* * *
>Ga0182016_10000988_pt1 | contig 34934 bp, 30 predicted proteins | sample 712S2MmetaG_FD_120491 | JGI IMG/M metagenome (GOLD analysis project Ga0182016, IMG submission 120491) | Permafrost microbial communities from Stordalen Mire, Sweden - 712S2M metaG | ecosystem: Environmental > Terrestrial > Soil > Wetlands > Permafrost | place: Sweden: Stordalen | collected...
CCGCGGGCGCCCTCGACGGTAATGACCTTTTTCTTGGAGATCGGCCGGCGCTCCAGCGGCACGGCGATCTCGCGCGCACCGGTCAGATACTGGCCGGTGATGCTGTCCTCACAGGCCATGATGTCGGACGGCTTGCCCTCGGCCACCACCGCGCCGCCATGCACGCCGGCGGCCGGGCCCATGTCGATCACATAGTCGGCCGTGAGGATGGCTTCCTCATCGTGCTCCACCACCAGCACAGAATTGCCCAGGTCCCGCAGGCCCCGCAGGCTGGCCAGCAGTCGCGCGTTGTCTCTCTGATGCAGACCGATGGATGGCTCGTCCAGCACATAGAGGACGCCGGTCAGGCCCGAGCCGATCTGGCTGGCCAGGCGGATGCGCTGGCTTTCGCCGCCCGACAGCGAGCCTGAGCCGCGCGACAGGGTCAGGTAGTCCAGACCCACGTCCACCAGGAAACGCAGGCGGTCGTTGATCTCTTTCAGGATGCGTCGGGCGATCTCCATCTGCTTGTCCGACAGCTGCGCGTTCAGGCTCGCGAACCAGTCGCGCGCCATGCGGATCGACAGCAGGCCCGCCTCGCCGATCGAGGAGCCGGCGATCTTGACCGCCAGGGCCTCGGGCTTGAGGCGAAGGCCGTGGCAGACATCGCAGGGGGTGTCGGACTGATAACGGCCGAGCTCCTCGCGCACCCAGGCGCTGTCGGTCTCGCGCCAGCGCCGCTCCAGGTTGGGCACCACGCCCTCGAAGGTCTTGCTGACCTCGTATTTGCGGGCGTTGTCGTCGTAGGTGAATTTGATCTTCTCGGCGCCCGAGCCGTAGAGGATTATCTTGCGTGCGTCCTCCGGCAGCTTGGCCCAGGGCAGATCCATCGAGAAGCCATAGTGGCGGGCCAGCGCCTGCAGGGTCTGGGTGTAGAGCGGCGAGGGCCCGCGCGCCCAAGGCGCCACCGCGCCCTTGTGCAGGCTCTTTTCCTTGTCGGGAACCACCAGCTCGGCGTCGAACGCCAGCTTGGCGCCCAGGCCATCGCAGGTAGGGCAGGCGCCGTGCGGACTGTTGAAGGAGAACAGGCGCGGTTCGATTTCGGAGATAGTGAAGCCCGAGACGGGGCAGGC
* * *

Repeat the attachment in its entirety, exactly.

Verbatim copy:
>Ga0182016_10000988_pt1 | contig 34934 bp, 30 predicted proteins | sample 712S2MmetaG_FD_120491 | JGI IMG/M metagenome (GOLD analysis project Ga0182016, IMG submission 120491) | Permafrost microbial communities from Stordalen Mire, Sweden - 712S2M metaG | ecosystem: Environmental > Terrestrial > Soil > Wetlands > Permafrost | place: Sweden: Stordalen | collected...
CCGCGGGCGCCCTCGACGGTAATGACCTTTTTCTTGGAGATCGGCCGGCGCTCCAGCGGCACGGCGATCTCGCGCGCACCGGTCAGATACTGGCCGGTGATGCTGTCCTCACAGGCCATGATGTCGGACGGCTTGCCCTCGGCCACCACCGCGCCGCCATGCACGCCGGCGGCCGGGCCCATGTCGATCACATAGTCGGCCGTGAGGATGGCTTCCTCATCGTGCTCCACCACCAGCACAGAATTGCCCAGGTCCCGCAGGCCCCGCAGGCTGGCCAGCAGTCGCGCGTTGTCTCTCTGATGCAGACCGATGGATGGCTCGTCCAGCACATAGAGGACGCCGGTCAGGCCCGAGCCGATCTGGCTGGCCAGGCGGATGCGCTGGCTTTCGCCGCCCGACAGCGAGCCTGAGCCGCGCGACAGGGTCAGGTAGTCCAGACCCACGTCCACCAGGAAACGCAGGCGGTCGTTGATCTCTTTCAGGATGCGTCGGGCGATCTCCATCTGCTTGTCCGACAGCTGCGCGTTCAGGCTCGCGAACCAGTCGCGCGCCATGCGGATCGACAGCAGGCCCGCCTCGCCGATCGAGGAGCCGGCGATCTTGACCGCCAGGGCCTCGGGCTTGAGGCGAAGGCCGTGGCAGACATCGCAGGGGGTGTCGGACTGATAACGGCCGAGCTCCTCGCGCACCCAGGCGCTGTCGGTCTCGCGCCAGCGCCGCTCCAGGTTGGGCACCACGCCCTCGAAGGTCTTGCTGACCTCGTATTTGCGGGCGTTGTCGTCGTAGGTGAATTTGATCTTCTCGGCGCCCGAGCCGTAGAGGATTATCTTGCGTGCGTCCTCCGGCAGCTTGGCCCAGGGCAGATCCATCGAGAAGCCATAGTGGCGGGCCAGCGCCTGCAGGGTCTGGGTGTAGAGCGGCGAGGGCCCGCGCGCCCAAGGCGCCACCGCGCCCTTGTGCAGGCTCTTTTCCTTGTCGGGAACCACCAGCTCGGCGTCGAACGCCAGCTTGGCGCCCAGGCCATCGCAGGTAGGGCAGGCGCCGTGCGGACTGTTGAAGGAGAACAGGCGCGGTTCGATTTCGGAGATAGTGAAGCCCGAGACGGGGCAGGC